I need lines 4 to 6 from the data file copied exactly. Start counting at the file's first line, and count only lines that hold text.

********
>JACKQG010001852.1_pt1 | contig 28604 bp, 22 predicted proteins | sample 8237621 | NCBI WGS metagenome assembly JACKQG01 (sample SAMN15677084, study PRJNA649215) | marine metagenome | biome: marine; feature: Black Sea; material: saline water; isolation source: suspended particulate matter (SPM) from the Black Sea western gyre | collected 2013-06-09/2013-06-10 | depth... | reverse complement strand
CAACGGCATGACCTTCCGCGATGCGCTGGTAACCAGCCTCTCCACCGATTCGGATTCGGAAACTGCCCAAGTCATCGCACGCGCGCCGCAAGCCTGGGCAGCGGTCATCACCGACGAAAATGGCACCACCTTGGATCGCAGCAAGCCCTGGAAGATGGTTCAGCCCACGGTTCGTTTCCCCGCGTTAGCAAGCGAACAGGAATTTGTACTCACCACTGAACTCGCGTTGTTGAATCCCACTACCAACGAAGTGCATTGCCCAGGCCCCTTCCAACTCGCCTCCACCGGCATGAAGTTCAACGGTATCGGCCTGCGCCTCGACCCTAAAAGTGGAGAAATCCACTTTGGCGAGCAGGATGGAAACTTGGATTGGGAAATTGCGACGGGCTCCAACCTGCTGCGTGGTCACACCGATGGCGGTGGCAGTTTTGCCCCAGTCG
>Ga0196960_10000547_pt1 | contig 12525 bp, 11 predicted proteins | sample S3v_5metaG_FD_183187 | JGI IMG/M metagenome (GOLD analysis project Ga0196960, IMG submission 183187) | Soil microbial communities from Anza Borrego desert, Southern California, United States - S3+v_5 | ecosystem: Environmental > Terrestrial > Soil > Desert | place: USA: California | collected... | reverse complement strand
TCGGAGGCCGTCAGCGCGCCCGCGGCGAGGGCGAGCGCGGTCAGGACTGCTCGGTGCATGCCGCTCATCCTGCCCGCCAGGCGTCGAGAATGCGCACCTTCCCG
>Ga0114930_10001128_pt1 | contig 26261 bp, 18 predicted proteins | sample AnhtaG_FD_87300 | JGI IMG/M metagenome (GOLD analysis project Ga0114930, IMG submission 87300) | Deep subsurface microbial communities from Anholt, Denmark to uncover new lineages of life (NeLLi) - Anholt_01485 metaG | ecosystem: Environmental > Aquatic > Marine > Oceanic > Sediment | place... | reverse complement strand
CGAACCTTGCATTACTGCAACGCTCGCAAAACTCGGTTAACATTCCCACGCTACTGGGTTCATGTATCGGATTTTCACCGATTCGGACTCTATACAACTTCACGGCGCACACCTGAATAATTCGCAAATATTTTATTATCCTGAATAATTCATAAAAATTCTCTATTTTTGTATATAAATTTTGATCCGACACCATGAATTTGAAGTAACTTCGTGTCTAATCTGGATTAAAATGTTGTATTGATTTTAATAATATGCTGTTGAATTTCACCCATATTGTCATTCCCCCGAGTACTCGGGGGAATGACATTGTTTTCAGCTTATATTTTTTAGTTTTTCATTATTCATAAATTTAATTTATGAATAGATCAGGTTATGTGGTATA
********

TCGGAGGCCGTCAGCGCGCCCGCGGCGAGGGCGAGCGCGGTCAGGACTGCTCGGTGCATGCCGCTCATCCTGCCCGCCAGGCGTCGAGAATGCGCACCTTCCCG
>Ga0114930_10001128_pt1 | contig 26261 bp, 18 predicted proteins | sample AnhtaG_FD_87300 | JGI IMG/M metagenome (GOLD analysis project Ga0114930, IMG submission 87300) | Deep subsurface microbial communities from Anholt, Denmark to uncover new lineages of life (NeLLi) - Anholt_01485 metaG | ecosystem: Environmental > Aquatic > Marine > Oceanic > Sediment | place... | reverse complement strand
CGAACCTTGCATTACTGCAACGCTCGCAAAACTCGGTTAACATTCCCACGCTACTGGGTTCATGTATCGGATTTTCACCGATTCGGACTCTATACAACTTCACGGCGCACACCTGAATAATTCGCAAATATTTTATTATCCTGAATAATTCATAAAAATTCTCTATTTTTGTATATAAATTTTGATCCGACACCATGAATTTGAAGTAACTTCGTGTCTAATCTGGATTAAAATGTTGTATTGATTTTAATAATATGCTGTTGAATTTCACCCATATTGTCATTCCCCCGAGTACTCGGGGGAATGACATTGTTTTCAGCTTATATTTTTTAGTTTTTCATTATTCATAAATTTAATTTATGAATAGATCAGGTTATGTGGTATA